Identify your MTSS goals
The first step in your MTSS planning process is to identify two to four key goals. What do you hope to accomplish with an MTSS framework? What particular skills or outcomes do you want to promote?
When identifying your goals, it’s important to assess where you currently stand. What data do you already have on hand, and what can it tell you about your school? Do you know where students struggle either academically or behaviorally? What are the general strengths and weaknesses in the school right now? Assessing your current environment will help guide you when identifying areas for improvement with an MTSS plan.
Invest in teacher buy-in
This is a great opportunity to promote teacher buy-in by inviting teachers to collaborate in the planning stages. They’ll have valuable insights into issues and needs at the classroom level and are critical partners for the successful adoption of your future MTSS program. Their input can help direct your goals and apply resources to whererever they’ll make the most impact.
Choose your MTSS plan
There are a few additional questions that you need to ask before you decide how you’ll use a multi-tiered systems of support. A variety of approaches to MTSS exist depending on the needs of your school or district — the important part is identifying which program is the right one for your needs.
When making this decision, it’s important to ask:
- How will you encourage and recognize positive outcomes? Will you use a school store, reward system, or other means?
- What kind of professional training do educators need to help implement your new MTSS framework? How will you provide that support?
- How will you coordinate the implementation process across your school or district? How will you ensure uniform adoption?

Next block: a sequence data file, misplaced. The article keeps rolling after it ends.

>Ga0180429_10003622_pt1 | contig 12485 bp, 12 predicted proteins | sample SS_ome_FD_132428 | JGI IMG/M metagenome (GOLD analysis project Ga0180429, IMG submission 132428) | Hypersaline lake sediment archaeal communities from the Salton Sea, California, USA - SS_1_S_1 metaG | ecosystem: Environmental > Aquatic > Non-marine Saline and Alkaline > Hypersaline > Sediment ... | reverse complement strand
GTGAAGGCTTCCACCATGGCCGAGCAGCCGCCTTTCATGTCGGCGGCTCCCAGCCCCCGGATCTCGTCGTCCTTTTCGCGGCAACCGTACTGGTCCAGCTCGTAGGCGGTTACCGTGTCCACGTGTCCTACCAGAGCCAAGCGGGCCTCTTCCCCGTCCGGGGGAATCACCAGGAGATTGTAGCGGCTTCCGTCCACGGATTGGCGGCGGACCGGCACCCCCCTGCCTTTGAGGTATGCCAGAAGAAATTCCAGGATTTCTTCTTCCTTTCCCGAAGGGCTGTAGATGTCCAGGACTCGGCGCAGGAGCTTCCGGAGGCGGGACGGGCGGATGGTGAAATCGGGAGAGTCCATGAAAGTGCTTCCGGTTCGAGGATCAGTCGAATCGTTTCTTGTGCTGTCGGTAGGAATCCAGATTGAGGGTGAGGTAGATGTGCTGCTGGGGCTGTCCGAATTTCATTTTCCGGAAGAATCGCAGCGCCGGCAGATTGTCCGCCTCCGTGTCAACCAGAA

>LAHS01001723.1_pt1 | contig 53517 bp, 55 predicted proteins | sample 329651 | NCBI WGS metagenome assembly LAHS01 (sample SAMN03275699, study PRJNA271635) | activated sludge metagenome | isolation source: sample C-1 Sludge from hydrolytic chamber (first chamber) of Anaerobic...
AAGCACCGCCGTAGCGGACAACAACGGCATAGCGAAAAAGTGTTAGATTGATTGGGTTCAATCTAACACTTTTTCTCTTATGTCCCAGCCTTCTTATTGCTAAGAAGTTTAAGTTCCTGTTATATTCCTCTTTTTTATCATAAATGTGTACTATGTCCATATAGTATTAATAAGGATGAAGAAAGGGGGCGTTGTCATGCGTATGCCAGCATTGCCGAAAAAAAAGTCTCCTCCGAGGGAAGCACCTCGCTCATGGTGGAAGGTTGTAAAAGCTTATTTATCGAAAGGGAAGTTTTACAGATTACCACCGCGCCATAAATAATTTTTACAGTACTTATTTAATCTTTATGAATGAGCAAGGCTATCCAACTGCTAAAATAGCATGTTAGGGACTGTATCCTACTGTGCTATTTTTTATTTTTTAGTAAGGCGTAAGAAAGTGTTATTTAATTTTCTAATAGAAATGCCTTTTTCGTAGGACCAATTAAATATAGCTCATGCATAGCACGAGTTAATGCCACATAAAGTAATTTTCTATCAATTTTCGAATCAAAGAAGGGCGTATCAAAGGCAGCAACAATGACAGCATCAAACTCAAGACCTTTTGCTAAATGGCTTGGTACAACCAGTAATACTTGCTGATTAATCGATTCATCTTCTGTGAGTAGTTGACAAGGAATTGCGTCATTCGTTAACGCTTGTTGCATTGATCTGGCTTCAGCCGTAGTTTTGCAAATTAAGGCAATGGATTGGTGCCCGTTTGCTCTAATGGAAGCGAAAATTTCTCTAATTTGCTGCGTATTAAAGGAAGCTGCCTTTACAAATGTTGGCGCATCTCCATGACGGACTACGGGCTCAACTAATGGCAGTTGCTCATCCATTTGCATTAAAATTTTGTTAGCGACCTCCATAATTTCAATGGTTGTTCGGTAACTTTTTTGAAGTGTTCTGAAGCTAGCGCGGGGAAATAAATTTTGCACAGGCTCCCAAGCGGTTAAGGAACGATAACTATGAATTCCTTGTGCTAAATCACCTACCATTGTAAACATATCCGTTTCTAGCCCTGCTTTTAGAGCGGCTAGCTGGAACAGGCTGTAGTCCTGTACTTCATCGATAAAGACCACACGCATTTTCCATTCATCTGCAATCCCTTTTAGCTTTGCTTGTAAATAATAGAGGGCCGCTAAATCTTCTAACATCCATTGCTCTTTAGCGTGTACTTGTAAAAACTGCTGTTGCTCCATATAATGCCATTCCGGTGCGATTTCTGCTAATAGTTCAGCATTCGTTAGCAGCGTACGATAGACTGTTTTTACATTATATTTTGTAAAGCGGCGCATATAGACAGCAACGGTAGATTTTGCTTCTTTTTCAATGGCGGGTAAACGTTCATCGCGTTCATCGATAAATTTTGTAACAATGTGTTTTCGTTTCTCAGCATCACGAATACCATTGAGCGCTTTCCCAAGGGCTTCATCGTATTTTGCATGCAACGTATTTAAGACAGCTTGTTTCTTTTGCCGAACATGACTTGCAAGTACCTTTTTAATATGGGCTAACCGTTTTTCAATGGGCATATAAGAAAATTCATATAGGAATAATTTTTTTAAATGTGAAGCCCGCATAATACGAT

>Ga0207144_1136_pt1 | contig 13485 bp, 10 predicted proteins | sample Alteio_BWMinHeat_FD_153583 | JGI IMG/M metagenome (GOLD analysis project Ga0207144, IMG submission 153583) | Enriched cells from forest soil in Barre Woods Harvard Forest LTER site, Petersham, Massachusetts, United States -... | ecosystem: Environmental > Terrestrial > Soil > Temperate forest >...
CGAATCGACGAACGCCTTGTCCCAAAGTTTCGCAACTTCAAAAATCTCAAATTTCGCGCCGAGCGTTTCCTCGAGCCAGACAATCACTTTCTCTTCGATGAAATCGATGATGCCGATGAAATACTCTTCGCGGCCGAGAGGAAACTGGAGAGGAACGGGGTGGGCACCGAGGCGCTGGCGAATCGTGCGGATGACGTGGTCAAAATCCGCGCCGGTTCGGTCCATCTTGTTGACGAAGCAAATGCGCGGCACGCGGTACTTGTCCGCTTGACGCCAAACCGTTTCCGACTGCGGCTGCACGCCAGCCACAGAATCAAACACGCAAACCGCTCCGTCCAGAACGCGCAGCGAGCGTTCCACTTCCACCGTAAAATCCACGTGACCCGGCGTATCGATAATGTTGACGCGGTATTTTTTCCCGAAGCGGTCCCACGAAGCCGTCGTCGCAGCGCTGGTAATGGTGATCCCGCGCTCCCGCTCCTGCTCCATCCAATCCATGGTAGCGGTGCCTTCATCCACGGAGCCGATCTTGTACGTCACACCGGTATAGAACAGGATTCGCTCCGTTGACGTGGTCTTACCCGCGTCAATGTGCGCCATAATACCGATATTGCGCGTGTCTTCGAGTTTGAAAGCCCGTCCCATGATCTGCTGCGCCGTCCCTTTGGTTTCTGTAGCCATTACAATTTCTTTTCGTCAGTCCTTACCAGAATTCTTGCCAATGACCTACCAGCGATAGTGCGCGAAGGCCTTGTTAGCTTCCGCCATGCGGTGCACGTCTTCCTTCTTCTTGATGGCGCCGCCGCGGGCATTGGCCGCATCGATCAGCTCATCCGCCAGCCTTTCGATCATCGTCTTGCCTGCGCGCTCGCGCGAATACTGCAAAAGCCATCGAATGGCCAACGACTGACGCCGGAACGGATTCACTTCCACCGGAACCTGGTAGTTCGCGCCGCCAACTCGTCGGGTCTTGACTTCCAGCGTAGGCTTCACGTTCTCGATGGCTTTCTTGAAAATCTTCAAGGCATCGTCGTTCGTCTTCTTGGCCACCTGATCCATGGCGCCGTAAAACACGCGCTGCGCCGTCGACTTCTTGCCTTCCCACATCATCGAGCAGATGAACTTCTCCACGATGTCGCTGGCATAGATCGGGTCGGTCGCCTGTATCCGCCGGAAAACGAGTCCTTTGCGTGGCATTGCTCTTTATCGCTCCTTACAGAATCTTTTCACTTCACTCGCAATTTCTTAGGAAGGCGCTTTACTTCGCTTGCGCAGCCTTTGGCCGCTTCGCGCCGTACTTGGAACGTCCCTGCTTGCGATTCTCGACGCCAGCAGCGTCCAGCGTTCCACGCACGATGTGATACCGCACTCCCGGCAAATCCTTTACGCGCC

- How will you monitor your data and track progress?
After answering the above questions, you are ready to either find the right MTSS program for your school or create one independently. Remember to follow evidence-based practices and regularly monitor progress so you can make data-driven decisions for your MTSS strategy.
Implement your multi-tiered system of support
Several best practices will set your MTSS framework up for success. Three or four times during the school year, use universal screenings to monitor how well your students are progressing toward academic and behavioral goals. Regular screenings allow you to properly assess student needs, ensuring that you provide focused support and resources to optimize outcomes.
Support your teachers in adopting MTSS
Be sure to provide training, toolkits, and additional support for your teachers and staff before and during the implementation. Support for teachers and staff will empower your educators and give them critical tools for successful program adoption. Ongoing professional development related to multi-tiered systems of support ensures that teachers continue to use best practices in the classroom and are motivated to continue with the program.
Read more about getting started with PBIS training.
Follow the data
When following an MTSS framework, always make data-based decisions and implement research-based interventions.
The practices that encompass MTSS are evidence-based and supported by years of data. When you plan your MTSS framework, you will assess your school’s standing by reviewing data from academic results, behavioral referrals, surveys, and more. And when you move forward into implementing your MTSS program, you will continue to adjust the program based on what the data shows you.
Data will inform what changes you make to your program, how to allocate your resources, and how to best support student success. Regular progress monitoring ensures that a specific student intervention or plan is working. It also confirms that the student is responding to the intervention and can move down to a lower tier of support, or it highlights that a plan is not working and needs adjustments.
Reviewing data is an ongoing process that lasts throughout the lifecycle of your MTSS framework. You’ll get the most out of your data when it’s collected and analyzed with a behavior support platform.
The advantages of developing a multi-tiered system of support continue to drive a growing number of schools to adopt their own MTSS frameworks. The above guide will help you understand more about what encompasses MTSS tiered interventions and how you can create a program that benefits your students.
Want more information on getting started? Check out our free PBIS assessment survey and receive a 12-month plan to help accelerate your school’s initiative.